NR, 80 min.
Director: Tara Anaïse
Writers: Tara Anaïse, Tamara Blaich
Starring: Sage Howard, Andrew Simpson, Shelby Stehlin
Can we all agree by now that going out into the wilderness with cameras to make a visual record of a ghost story is a bad idea? Not only does this movie reference “The Blair Witch Project” in concept and exact plot, but also it actually mentions it by name in one of its lines. It tries to add some new elements, like aliens and time travel, but never really takes them anywhere.
Once again we have three filmmakers, the director a girl, and two guys. Once again we have local legends tied to a geographical landmark. Once again we get different film formats representing the different types of cameras being used. Why does everyone’s cell phone cameras look like old-fashioned 8mm images, though? Is that a standard cell phone setting? Movies on my cell phone don’t look like that. Once again after things go wrong the filmmakers find themselves walking in circles in a manner that doesn’t allow them to escape their hellish experience.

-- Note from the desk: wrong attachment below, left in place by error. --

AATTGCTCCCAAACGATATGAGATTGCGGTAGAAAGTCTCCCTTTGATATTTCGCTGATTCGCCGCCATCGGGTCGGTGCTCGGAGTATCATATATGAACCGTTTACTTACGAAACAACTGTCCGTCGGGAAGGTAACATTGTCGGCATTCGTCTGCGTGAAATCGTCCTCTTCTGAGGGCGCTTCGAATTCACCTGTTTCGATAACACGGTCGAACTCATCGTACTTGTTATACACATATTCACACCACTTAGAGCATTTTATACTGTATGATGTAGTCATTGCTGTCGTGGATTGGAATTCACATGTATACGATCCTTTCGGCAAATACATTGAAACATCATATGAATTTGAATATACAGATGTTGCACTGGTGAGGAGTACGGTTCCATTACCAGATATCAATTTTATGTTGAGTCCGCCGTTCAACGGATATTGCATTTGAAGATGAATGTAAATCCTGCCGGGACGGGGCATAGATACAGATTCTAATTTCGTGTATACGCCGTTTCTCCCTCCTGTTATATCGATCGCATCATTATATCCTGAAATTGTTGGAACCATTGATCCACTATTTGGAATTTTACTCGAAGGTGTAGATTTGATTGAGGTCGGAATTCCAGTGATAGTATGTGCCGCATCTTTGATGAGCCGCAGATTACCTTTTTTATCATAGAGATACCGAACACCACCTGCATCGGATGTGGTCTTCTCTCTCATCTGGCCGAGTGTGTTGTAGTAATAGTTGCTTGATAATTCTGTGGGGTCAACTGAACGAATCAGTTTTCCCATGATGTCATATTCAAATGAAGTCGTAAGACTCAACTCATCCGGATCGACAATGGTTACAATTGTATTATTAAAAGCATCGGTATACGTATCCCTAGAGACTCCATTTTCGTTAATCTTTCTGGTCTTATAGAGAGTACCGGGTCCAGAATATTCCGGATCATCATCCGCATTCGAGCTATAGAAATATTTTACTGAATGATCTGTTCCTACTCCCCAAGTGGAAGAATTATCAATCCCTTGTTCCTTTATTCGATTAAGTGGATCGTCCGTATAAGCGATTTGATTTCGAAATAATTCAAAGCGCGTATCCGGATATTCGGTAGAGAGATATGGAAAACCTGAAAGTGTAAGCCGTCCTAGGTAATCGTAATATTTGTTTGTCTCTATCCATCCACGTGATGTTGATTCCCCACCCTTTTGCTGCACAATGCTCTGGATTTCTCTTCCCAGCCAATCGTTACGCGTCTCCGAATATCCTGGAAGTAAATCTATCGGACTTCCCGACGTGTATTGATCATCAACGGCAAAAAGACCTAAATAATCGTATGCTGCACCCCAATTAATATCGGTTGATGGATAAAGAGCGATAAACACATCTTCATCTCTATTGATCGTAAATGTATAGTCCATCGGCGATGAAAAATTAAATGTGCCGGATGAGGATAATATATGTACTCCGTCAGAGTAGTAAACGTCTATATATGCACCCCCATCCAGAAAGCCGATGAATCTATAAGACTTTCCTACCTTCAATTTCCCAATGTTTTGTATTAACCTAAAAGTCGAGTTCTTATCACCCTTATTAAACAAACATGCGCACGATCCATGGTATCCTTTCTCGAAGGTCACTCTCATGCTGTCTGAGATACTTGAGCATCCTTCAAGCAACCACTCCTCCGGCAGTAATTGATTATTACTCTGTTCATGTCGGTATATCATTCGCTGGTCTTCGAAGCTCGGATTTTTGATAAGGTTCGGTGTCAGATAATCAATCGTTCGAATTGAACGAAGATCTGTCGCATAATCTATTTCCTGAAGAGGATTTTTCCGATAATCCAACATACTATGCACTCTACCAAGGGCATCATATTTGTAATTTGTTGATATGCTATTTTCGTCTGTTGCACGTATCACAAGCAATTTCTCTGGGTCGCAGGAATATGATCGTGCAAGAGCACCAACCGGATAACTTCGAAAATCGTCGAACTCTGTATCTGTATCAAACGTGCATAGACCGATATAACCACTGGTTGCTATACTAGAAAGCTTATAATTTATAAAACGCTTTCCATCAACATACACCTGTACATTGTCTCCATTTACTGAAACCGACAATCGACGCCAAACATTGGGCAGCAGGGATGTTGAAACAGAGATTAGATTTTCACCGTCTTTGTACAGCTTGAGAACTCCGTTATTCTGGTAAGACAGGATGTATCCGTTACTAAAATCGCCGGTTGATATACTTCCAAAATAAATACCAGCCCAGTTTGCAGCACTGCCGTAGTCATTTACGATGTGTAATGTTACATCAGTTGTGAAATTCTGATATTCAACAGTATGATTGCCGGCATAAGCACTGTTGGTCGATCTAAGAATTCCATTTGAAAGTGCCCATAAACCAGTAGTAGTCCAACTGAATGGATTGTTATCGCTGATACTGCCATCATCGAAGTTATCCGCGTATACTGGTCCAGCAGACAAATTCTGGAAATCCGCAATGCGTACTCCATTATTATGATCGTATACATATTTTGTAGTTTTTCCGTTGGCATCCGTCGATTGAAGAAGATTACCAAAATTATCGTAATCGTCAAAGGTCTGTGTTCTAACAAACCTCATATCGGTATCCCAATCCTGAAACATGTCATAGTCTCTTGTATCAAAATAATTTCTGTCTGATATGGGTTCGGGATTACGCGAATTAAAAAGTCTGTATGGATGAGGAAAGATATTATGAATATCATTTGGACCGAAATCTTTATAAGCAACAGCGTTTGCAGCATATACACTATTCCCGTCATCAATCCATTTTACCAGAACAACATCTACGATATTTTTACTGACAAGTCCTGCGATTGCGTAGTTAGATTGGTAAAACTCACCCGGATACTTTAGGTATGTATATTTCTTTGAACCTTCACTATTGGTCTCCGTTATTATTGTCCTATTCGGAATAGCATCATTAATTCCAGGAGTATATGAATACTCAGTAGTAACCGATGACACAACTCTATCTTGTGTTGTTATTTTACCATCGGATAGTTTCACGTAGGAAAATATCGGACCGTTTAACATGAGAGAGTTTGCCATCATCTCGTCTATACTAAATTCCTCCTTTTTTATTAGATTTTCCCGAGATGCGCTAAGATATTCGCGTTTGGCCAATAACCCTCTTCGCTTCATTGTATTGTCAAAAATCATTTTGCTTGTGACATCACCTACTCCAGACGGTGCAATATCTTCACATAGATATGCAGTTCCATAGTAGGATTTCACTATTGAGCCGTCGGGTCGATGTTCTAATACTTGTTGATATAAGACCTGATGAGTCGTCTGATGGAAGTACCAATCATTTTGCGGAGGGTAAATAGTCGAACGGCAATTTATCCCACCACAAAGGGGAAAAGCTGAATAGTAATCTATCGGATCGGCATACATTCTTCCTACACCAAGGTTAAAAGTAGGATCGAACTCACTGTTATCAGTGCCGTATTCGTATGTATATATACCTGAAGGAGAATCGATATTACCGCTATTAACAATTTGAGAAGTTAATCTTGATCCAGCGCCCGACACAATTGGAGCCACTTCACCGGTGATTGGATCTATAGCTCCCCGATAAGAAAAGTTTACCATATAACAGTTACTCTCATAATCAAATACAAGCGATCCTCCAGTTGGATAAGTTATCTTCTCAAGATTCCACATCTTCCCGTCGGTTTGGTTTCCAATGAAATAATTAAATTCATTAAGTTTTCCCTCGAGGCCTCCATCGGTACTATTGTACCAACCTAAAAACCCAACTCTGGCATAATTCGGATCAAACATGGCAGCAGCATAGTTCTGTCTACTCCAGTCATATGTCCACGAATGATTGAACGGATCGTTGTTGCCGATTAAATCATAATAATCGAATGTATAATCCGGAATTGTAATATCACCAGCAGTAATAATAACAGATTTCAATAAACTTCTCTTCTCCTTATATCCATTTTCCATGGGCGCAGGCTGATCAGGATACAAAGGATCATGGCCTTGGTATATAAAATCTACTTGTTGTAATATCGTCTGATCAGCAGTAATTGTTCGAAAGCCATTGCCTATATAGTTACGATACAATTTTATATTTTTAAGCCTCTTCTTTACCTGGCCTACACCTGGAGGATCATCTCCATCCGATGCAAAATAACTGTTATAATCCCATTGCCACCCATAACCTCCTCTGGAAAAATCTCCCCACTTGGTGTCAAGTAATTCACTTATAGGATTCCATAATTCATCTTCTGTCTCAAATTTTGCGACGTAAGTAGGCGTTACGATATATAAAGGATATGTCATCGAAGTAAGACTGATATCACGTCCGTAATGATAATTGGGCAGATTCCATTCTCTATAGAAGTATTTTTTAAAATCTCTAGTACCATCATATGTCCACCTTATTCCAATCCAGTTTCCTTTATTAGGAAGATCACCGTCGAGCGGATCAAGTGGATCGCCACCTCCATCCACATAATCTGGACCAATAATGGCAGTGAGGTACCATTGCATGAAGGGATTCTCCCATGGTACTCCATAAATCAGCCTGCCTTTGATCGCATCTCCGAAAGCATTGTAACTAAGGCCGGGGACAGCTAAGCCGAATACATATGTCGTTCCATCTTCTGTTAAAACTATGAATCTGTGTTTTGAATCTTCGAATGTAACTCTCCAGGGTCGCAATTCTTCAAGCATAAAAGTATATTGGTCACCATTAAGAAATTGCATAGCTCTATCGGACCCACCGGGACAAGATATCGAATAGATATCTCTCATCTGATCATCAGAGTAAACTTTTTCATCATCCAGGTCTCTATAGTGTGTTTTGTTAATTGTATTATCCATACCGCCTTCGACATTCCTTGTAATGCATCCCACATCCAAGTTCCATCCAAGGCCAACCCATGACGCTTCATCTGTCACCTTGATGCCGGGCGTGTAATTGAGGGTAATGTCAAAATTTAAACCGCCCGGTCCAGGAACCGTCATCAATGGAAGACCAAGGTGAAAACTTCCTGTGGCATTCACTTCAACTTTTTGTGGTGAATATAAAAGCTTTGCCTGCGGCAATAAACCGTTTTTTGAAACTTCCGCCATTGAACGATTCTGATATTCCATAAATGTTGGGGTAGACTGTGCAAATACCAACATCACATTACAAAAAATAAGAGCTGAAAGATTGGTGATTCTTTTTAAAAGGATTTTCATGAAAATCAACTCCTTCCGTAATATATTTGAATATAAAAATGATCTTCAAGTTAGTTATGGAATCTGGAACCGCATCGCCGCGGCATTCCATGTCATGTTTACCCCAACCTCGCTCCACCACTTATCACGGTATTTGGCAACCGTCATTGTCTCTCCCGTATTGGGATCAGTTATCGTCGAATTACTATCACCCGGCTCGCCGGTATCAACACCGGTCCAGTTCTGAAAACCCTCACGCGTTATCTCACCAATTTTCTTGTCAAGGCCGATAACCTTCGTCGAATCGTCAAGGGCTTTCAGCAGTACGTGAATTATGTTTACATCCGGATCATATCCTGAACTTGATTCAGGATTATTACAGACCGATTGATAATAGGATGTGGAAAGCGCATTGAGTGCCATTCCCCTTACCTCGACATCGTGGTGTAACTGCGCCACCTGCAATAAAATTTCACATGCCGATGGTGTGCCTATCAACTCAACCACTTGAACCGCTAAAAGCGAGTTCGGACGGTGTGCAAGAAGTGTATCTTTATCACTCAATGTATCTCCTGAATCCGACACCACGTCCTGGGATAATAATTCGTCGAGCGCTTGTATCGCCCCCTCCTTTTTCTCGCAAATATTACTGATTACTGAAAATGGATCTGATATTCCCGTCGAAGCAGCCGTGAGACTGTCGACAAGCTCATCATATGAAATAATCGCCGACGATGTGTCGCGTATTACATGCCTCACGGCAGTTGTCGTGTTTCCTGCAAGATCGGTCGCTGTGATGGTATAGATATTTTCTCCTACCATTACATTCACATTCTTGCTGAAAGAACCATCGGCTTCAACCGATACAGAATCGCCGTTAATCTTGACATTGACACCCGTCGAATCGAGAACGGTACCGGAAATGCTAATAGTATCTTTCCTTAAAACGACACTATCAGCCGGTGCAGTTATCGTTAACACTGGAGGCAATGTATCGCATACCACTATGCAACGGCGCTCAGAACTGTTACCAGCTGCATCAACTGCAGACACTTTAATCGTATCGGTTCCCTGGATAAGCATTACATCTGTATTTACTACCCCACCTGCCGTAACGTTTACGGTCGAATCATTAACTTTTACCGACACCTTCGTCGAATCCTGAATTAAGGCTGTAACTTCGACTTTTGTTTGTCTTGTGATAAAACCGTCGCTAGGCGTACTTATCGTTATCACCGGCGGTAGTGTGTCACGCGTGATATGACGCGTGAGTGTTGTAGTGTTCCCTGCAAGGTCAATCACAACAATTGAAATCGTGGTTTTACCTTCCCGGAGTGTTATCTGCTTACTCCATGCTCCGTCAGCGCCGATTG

That last element also recalls another great indie horror flick. “Yellow Brick Road” is perhaps the ultimate crew of people trying to hunt down a local horror legend in the woods and finding themselves in some sort of hell they can’t escape. There were times I felt that film was also a definitive influence on this one. That one, however, turns into possibly the most disturbing movie I’ve ever seen. It isn’t disturbing through gore or depravity, however. It’s disturbing through circumstance, which is as horrific as it gets. “Dark Mountain” not so much.